Even more marvellous was to watch the number of lives he touched. Lives of the very people who have created our celluloid history. It was immensely humbling to watch each one of them speak ever-so-warmly about their association with him. Of Girish Kasavaralli recalling how his thoroughly neglected Ghattashraddha was restored and archived. Of Jahnua Barua talking of how Nair saab helped him out by giving him a much-need job which he suspects was an unofficial arrangement. Of an aged Jaya Bachchan recalling with the pride of a young student how she was the only girl allowed for night screenings because Nair saab vouched for her dedication. Of Naseeruddin Shah gleefully talking of surreptitious screenings of censored cuts. Of Vidhu Vinod Chopra’s awe at being handed the print of Godard’s Breathless to study for as long as he wished. He came across as this strict Guru, dedicated to authentic instruction and learning, willing to go to any lengths to open up a student’s horizons if he sensed the hunger. And of Gulzar saab warmly (rightly) placing him next to Dadasaheb Phalke in importance to our film history.


The film packed in bytes with so many important film personalities, right from Sitara Devi, that it felt like some sort of a masterclass in itself. Maybe it is to accommodate their presence then, it has a loose structure. It pans out as a long-winded stroll down memory lane piecing together the painstaking effort of Nair saab’s work with the sole purpose of celebrating the man and his achievements through his and other’s eyes. I didn’t mind the rather meandering and sometimes repetitive narrative solely because this is one film that proves Roger Ebert wrong. The ‘what’ matters more than the ‘how’. Besides, where do you ever get to listen to the likes of Adoor Gopalkrishnan, Kumar Shahani, Gulzar saab, Saeed Mirza and Shyam Benegal at length, at one place?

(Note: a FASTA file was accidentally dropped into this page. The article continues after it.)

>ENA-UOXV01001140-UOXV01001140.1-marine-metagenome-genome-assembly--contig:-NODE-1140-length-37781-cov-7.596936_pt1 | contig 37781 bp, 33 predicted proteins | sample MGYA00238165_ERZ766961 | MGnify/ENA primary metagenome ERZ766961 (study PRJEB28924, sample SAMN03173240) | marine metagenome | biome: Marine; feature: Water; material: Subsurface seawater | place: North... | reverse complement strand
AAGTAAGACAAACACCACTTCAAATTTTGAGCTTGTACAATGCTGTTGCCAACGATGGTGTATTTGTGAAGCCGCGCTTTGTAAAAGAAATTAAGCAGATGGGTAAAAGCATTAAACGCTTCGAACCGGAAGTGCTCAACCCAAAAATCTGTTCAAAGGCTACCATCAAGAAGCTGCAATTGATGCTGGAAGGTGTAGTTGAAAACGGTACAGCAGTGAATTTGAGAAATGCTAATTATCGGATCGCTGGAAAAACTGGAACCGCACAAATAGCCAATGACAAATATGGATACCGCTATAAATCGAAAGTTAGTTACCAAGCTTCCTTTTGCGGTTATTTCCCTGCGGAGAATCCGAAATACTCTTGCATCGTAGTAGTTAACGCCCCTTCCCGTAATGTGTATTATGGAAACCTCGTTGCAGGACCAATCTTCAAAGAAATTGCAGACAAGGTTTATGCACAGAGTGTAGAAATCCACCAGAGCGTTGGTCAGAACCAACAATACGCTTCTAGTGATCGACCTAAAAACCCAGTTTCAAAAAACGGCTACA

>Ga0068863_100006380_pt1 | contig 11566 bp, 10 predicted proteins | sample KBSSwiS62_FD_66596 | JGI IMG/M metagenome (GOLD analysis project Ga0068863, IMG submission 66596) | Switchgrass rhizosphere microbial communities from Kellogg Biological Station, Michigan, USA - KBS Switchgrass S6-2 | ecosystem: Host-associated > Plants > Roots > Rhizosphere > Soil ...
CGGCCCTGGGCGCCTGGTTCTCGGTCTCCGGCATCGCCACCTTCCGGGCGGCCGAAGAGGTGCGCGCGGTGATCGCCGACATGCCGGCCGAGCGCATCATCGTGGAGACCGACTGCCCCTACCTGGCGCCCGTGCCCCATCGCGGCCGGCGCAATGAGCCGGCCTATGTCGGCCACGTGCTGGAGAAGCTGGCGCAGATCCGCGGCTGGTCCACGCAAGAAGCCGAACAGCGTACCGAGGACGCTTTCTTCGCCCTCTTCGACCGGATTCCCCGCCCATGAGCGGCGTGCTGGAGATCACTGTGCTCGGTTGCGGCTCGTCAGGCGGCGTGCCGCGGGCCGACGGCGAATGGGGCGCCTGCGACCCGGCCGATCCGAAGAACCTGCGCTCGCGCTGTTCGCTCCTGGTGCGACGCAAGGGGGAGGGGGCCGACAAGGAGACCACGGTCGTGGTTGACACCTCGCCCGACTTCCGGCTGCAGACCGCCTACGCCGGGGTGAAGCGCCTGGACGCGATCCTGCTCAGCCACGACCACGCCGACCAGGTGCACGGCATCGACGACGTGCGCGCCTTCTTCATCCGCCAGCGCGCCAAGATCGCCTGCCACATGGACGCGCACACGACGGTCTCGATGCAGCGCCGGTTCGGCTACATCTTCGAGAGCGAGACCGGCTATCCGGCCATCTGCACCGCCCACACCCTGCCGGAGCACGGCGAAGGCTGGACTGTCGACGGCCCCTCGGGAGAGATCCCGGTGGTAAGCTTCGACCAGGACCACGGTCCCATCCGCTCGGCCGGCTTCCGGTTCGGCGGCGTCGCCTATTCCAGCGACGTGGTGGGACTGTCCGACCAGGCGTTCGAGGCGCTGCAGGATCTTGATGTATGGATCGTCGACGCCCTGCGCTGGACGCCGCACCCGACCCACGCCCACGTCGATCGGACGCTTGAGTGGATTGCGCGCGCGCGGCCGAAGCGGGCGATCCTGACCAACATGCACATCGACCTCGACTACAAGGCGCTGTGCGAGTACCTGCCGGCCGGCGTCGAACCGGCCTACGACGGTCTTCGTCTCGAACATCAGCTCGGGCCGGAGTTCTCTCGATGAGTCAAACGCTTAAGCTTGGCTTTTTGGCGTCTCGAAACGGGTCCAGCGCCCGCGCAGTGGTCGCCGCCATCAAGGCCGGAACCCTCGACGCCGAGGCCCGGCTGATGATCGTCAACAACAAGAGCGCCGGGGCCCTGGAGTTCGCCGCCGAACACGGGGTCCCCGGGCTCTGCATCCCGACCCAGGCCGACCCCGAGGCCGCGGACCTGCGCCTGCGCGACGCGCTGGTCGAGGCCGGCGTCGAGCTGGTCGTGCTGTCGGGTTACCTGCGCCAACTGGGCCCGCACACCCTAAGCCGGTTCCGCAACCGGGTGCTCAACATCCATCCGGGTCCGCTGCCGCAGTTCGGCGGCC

The film is an unabashed ode, yet, Shivendra Singh Dungarpur takes care to include controversies surrounding the exclusion of Nair saab post his retirement. Neither does he shy away from asking him a tough question, framing his habit of making copies without permission as ‘stealing’. And keeping the camera rolling through an uncomfortable silence and a louder repetition of the question. It could have been edited out but it wasn’t.

He also goes beyond the purview of Nair saab’s work, into his personal life to give us a better glimpse of the man. Unacknowledged, but I was dreading this part. When have men with a singular passion ever had happy personal lives? What followed were long and touchingly forthcoming interviews with Beena Nair, his daughter who confessed how father was never available during her and her brother’s childhood. But now things had changed as she had accepted that it wasn’t lack of love for them but too much love for films that kept him away. I didn’t want to look at her face closely or read her emotions because it seemed like a preciously personal part of her past she was sharing, who am I to peek into someone’s pain? It touched a raw nerve nevertheless. Having an emotionally unavailable parent isn’t easy, I have one. Besides, there is this incident from childhood sharply imprinted on my memory that it sruck. My father is a huge fan of the Gujarati shayar/poet Mareez. He quotes him off-handedly at any point with a look of pure bliss. Once, he had the opportunity to meet him, that too at his home. My gushing dad asked Mareez to recite a few lines for him and Mareez saab obliged. After the recital, his daughter came forward and thanked my father and said something like, ‘Thanks to you we heard father’s poetry today. He never shares anything with us, ever. He is in his own world, it’s like we don’t exist.’ As a child I understood the girl, as an older person with a few insistent passions of her own, I understand Mareez and Nair saab too today. Passion does that. Separates you from everything. You are alone in it, because there you are already with that one thing you love, you don’t need anyone else.